In the end, Marion Jones didn't need a longer jump. She needed shorter feet.
She needed those little cashew toes grandmothers have. She needed a girdle shoe.
Because she had the best jump of the night Friday, flew farther than any of her competition at Olympic Stadium. She just took a couple extra inches of track with her, that's all, took one too many small steps for a medal that negated one giant leap for medalkind.
Jones finished third in the women's long jump at the 2000 Olympics Friday, the third of her predicted five gold medals now bronzed for keeping. She just missed keeping her bold challenge alive when she easily cleared Heike Drechsler's gold-medal distance on her last attempt. But she fouled on that jump by stepping over the take-off stripe, just as she had on three more of her six attempts in the event.
With the two legal jumps she did make, she was closer than the final measurements show. And they show her finishing only .07 meters behind Drechsler and tying for second but getting third in a tie-breaker. The tape said she wasn't too far off Friday.
And that's remarkable when you consider everything going against Jones in this competition. No, not that 270-pound dumbell she's been carrying around Sydney the last few days. C.J. Hunter couldn't hold his wife back at these Games any more than gravity has been able to.
Jones' real challenge coming into this competition is that, well, she's not a long jumper. Really, she's not. She runs real fast and goes real far when she competes in the event, but it's not a specialty of hers, not something she practices more than three times a week.
She was actually doing side work last night, moonlighting from the sprints and relays were she runs the shop. The long jump was just a little something to keep her interested in the Olympics when she wasn't running past everyone.
And she goes and finishes third in the biggest, deepest, most overwhelming competition the event has, which isn't too bad. Maybe she doesn't have to keep her day job.
What Jones tried at these Olympics would be like Wayne Gretzky waking up one day and deciding he was a skier. Or like Kurt Warner running from the huddle to a javelin meet. Or like Michael Jordan playing professional baseball and, you know, actually being good at it.
This was impressive stuff.
All anybody will remember now is that she didn't get the five medals she talked about for two years leading up to Sydney. They'll remember NBC's mini-series coverage of her quest fizzling out in mid-season, that the plot pretty much disappeared after the halfway point. That's what people will notice.
And the whole thing wouldn't have been such a big deal, wouldn't have been the talk of the Games for the last six months, if she hadn't gone and told everybody exactly what she planned to do here was lead Sydney in five choruses of the Star Spangled Banner.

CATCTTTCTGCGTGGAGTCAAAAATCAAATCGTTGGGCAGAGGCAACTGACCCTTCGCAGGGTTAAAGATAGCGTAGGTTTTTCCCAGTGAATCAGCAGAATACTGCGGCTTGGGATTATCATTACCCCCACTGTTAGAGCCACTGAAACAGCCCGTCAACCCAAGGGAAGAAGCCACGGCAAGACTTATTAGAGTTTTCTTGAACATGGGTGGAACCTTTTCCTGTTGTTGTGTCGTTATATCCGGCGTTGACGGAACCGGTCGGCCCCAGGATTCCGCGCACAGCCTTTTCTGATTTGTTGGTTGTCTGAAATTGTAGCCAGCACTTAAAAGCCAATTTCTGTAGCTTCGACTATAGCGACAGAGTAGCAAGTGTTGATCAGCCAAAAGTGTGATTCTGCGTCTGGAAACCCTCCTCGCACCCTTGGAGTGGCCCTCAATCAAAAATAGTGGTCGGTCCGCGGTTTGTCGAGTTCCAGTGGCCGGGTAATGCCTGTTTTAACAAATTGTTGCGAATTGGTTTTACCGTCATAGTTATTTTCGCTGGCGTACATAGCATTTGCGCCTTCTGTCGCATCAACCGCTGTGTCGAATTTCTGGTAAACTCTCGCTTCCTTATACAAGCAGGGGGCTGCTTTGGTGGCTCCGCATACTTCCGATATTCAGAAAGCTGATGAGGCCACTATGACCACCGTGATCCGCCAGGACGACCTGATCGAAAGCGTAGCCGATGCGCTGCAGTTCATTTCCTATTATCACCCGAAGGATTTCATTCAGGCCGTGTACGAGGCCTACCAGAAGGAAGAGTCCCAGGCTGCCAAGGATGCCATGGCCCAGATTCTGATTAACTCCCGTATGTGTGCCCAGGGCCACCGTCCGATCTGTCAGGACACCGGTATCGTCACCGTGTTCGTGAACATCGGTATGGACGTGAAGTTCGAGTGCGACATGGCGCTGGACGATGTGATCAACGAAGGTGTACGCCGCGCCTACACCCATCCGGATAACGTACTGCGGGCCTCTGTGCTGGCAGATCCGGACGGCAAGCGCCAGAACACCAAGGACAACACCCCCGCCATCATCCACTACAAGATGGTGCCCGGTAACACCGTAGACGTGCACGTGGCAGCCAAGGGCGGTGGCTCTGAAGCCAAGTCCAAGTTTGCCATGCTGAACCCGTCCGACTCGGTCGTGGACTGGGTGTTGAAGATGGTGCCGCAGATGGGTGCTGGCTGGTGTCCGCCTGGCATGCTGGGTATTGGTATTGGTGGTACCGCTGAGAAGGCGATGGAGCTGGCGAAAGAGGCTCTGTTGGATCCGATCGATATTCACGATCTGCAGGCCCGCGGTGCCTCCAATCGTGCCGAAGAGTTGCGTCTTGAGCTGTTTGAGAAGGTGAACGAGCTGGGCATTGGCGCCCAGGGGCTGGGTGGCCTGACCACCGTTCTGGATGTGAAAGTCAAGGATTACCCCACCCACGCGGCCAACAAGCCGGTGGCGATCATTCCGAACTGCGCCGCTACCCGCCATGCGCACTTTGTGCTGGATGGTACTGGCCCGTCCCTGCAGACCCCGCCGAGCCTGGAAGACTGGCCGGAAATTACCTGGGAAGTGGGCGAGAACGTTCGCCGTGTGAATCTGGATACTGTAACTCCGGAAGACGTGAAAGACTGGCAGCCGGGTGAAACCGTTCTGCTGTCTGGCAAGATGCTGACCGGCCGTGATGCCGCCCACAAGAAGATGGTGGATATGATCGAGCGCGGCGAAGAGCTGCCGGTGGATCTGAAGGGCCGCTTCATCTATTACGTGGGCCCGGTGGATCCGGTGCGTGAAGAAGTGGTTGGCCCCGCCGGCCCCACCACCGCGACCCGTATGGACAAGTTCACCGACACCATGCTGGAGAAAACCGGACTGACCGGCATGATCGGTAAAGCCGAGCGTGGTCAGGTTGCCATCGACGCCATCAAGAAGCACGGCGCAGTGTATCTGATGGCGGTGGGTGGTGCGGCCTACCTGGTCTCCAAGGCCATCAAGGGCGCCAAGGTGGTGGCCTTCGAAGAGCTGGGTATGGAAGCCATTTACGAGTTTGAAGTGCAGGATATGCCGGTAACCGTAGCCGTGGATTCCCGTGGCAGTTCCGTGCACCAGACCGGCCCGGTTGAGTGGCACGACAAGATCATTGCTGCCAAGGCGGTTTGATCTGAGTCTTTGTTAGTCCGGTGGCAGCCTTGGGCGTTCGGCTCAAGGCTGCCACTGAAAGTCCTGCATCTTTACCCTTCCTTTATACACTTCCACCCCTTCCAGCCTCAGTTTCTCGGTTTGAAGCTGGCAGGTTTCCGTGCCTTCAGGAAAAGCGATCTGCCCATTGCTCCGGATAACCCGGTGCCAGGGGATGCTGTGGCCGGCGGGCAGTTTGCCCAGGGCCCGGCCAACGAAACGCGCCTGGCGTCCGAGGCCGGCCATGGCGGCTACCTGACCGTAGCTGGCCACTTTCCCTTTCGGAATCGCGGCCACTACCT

That took guts. It wasn't particularly humble, but it sure was brave to take the attention of the world and carry it around the track and down the runway in an every event.
And it was one of the things that made these Olympics work.
Jones' chase was among the snapshots of Sydney, a cumulative swell that exceeded the wonder of her individual events, where her speed and elegance were so clear. It's one of the moments the world will remember when they remember these Games.
There'll be the Opening Ceremony people here are still tingling over two weeks later. There was Cathy Freeman running forward and pulling a nation along with her. There was the drugs, the pool and this, Jones' run at Olympic grandeur.
The Closing Ceremony Sunday could steal a little of people's memories, too, because they could end up burning down all of Australia if they're not careful. Early reports say there will be more fireworks in the air here than at every South of the Border outlet combined and that fighter planes will drop and burn fuel in midair as the torch is extinguished. Sounds like one wrong turn and every kangaroo in the Southern Hemisphere could end up barbequed.
But hopefully, we'll remember the other fires -- Freeman lighting a spark of change and Jones burning down the house in all but the event she just kind of dallies in.
She came awfully close to keeping her singular run going, of doing with athleticism and aplomb what other athletes had trained their lives to attempt. You could tell her form wasn't equal to the others in the final. When she hit the sand pit, she looked like somebody staggering home after a long night out, not like the classic long-jumper.
She just ran real fast down the lane, planted one last step and started flying -- almost far enough.
"I put it out there, I was really aggressive down the runway,'' she said. "You'll never say that Marion wasn't a champion, that she was timid. I went after it.''
And she got close, which should be remembered.
Because you don't fail to win a fifth gold medal, you simply don't succeed at making history. Especially when you're beaten by just a toe.
Morning News sports columnist Tim Guidera can be reached at 652-0352 after Oct. 8.
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